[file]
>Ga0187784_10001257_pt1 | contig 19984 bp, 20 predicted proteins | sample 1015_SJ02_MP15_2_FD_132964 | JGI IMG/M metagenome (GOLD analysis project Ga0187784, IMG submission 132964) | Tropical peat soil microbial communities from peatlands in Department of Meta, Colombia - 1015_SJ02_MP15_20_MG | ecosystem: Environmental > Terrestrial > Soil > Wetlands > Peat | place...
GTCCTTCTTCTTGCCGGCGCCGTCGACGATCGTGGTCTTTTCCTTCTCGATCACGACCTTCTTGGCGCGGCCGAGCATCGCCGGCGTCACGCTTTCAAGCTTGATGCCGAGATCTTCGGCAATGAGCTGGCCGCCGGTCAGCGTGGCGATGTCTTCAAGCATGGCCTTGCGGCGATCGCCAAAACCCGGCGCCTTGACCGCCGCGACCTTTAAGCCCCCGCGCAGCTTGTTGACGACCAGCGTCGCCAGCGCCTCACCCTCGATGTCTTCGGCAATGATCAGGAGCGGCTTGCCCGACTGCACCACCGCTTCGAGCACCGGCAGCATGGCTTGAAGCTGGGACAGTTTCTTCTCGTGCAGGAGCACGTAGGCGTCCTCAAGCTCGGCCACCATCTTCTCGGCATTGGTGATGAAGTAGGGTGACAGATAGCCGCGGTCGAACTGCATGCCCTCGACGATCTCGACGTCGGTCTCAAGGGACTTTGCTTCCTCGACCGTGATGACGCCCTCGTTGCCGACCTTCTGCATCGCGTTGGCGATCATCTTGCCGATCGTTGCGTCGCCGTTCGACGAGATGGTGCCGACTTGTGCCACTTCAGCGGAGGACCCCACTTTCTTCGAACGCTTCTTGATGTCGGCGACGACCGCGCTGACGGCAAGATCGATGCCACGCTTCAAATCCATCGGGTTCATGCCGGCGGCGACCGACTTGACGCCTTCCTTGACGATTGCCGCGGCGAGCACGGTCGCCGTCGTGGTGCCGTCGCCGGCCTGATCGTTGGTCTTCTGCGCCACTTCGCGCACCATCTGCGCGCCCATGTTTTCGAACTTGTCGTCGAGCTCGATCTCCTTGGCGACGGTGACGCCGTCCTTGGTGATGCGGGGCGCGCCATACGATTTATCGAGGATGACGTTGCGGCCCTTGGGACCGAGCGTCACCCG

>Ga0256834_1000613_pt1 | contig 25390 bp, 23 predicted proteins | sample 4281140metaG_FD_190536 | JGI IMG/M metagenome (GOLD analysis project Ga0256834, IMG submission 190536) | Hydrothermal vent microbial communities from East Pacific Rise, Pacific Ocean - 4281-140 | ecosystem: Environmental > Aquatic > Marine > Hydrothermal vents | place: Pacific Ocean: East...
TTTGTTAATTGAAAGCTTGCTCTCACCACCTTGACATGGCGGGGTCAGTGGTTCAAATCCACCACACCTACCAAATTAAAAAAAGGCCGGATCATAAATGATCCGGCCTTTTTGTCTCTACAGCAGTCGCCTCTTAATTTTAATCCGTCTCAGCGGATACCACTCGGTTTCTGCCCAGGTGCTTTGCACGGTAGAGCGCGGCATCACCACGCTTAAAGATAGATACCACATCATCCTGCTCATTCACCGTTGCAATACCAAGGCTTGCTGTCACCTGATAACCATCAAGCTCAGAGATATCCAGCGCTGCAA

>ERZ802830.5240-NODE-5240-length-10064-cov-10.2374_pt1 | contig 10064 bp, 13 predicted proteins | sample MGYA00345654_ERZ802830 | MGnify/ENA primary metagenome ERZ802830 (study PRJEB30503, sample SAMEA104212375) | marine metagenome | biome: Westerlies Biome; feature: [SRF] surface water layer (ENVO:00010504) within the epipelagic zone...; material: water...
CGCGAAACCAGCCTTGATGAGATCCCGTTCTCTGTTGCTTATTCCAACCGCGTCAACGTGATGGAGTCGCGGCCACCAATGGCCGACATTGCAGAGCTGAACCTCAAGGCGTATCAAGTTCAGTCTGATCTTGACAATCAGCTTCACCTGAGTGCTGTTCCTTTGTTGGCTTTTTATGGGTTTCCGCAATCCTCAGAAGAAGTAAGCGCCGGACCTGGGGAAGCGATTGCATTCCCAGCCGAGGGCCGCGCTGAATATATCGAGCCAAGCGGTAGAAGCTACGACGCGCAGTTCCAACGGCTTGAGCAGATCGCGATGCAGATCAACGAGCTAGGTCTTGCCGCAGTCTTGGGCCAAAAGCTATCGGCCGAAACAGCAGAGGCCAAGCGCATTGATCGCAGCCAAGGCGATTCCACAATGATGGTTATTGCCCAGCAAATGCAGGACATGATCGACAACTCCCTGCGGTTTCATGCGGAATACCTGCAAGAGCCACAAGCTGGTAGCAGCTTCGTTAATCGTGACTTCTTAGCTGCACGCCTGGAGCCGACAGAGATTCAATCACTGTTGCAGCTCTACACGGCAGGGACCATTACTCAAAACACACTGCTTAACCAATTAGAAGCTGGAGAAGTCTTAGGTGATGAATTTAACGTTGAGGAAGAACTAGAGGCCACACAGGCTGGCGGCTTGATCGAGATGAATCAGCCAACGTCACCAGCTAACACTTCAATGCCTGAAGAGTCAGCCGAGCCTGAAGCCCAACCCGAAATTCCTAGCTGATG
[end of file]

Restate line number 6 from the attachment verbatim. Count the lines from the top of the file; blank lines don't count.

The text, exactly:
CGCGAAACCAGCCTTGATGAGATCCCGTTCTCTGTTGCTTATTCCAACCGCGTCAACGTGATGGAGTCGCGGCCACCAATGGCCGACATTGCAGAGCTGAACCTCAAGGCGTATCAAGTTCAGTCTGATCTTGACAATCAGCTTCACCTGAGTGCTGTTCCTTTGTTGGCTTTTTATGGGTTTCCGCAATCCTCAGAAGAAGTAAGCGCCGGACCTGGGGAAGCGATTGCATTCCCAGCCGAGGGCCGCGCTGAATATATCGAGCCAAGCGGTAGAAGCTACGACGCGCAGTTCCAACGGCTTGAGCAGATCGCGATGCAGATCAACGAGCTAGGTCTTGCCGCAGTCTTGGGCCAAAAGCTATCGGCCGAAACAGCAGAGGCCAAGCGCATTGATCGCAGCCAAGGCGATTCCACAATGATGGTTATTGCCCAGCAAATGCAGGACATGATCGACAACTCCCTGCGGTTTCATGCGGAATACCTGCAAGAGCCACAAGCTGGTAGCAGCTTCGTTAATCGTGACTTCTTAGCTGCACGCCTGGAGCCGACAGAGATTCAATCACTGTTGCAGCTCTACACGGCAGGGACCATTACTCAAAACACACTGCTTAACCAATTAGAAGCTGGAGAAGTCTTAGGTGATGAATTTAACGTTGAGGAAGAACTAGAGGCCACACAGGCTGGCGGCTTGATCGAGATGAATCAGCCAACGTCACCAGCTAACACTTCAATGCCTGAAGAGTCAGCCGAGCCTGAAGCCCAACCCGAAATTCCTAGCTGATG